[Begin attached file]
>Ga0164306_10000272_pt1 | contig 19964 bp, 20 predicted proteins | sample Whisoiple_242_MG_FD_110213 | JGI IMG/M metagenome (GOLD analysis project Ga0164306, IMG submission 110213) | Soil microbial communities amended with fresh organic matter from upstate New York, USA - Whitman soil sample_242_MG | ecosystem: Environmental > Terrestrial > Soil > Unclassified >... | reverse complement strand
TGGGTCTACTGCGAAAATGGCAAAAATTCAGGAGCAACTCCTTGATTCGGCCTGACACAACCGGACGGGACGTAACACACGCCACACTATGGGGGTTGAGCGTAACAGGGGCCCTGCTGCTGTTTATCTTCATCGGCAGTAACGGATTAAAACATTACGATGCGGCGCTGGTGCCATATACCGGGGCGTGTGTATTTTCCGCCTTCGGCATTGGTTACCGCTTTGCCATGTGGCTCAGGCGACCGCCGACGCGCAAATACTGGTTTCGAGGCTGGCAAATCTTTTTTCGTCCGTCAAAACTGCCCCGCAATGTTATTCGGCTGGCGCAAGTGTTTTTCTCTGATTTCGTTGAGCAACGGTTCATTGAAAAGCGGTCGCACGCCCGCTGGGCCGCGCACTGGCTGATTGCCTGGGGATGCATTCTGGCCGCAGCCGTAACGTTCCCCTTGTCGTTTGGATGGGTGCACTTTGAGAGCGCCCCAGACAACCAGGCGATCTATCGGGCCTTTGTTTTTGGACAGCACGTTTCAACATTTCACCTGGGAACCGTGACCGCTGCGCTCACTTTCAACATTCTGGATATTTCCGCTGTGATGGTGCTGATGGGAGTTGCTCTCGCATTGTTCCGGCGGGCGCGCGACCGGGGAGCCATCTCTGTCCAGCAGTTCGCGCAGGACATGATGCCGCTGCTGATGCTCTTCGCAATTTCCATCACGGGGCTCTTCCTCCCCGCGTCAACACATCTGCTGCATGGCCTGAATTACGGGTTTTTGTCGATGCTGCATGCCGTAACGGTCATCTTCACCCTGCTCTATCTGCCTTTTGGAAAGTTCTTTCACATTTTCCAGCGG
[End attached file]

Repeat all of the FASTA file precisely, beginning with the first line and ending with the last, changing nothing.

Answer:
>Ga0164306_10000272_pt1 | contig 19964 bp, 20 predicted proteins | sample Whisoiple_242_MG_FD_110213 | JGI IMG/M metagenome (GOLD analysis project Ga0164306, IMG submission 110213) | Soil microbial communities amended with fresh organic matter from upstate New York, USA - Whitman soil sample_242_MG | ecosystem: Environmental > Terrestrial > Soil > Unclassified >... | reverse complement strand
TGGGTCTACTGCGAAAATGGCAAAAATTCAGGAGCAACTCCTTGATTCGGCCTGACACAACCGGACGGGACGTAACACACGCCACACTATGGGGGTTGAGCGTAACAGGGGCCCTGCTGCTGTTTATCTTCATCGGCAGTAACGGATTAAAACATTACGATGCGGCGCTGGTGCCATATACCGGGGCGTGTGTATTTTCCGCCTTCGGCATTGGTTACCGCTTTGCCATGTGGCTCAGGCGACCGCCGACGCGCAAATACTGGTTTCGAGGCTGGCAAATCTTTTTTCGTCCGTCAAAACTGCCCCGCAATGTTATTCGGCTGGCGCAAGTGTTTTTCTCTGATTTCGTTGAGCAACGGTTCATTGAAAAGCGGTCGCACGCCCGCTGGGCCGCGCACTGGCTGATTGCCTGGGGATGCATTCTGGCCGCAGCCGTAACGTTCCCCTTGTCGTTTGGATGGGTGCACTTTGAGAGCGCCCCAGACAACCAGGCGATCTATCGGGCCTTTGTTTTTGGACAGCACGTTTCAACATTTCACCTGGGAACCGTGACCGCTGCGCTCACTTTCAACATTCTGGATATTTCCGCTGTGATGGTGCTGATGGGAGTTGCTCTCGCATTGTTCCGGCGGGCGCGCGACCGGGGAGCCATCTCTGTCCAGCAGTTCGCGCAGGACATGATGCCGCTGCTGATGCTCTTCGCAATTTCCATCACGGGGCTCTTCCTCCCCGCGTCAACACATCTGCTGCATGGCCTGAATTACGGGTTTTTGTCGATGCTGCATGCCGTAACGGTCATCTTCACCCTGCTCTATCTGCCTTTTGGAAAGTTCTTTCACATTTTCCAGCGG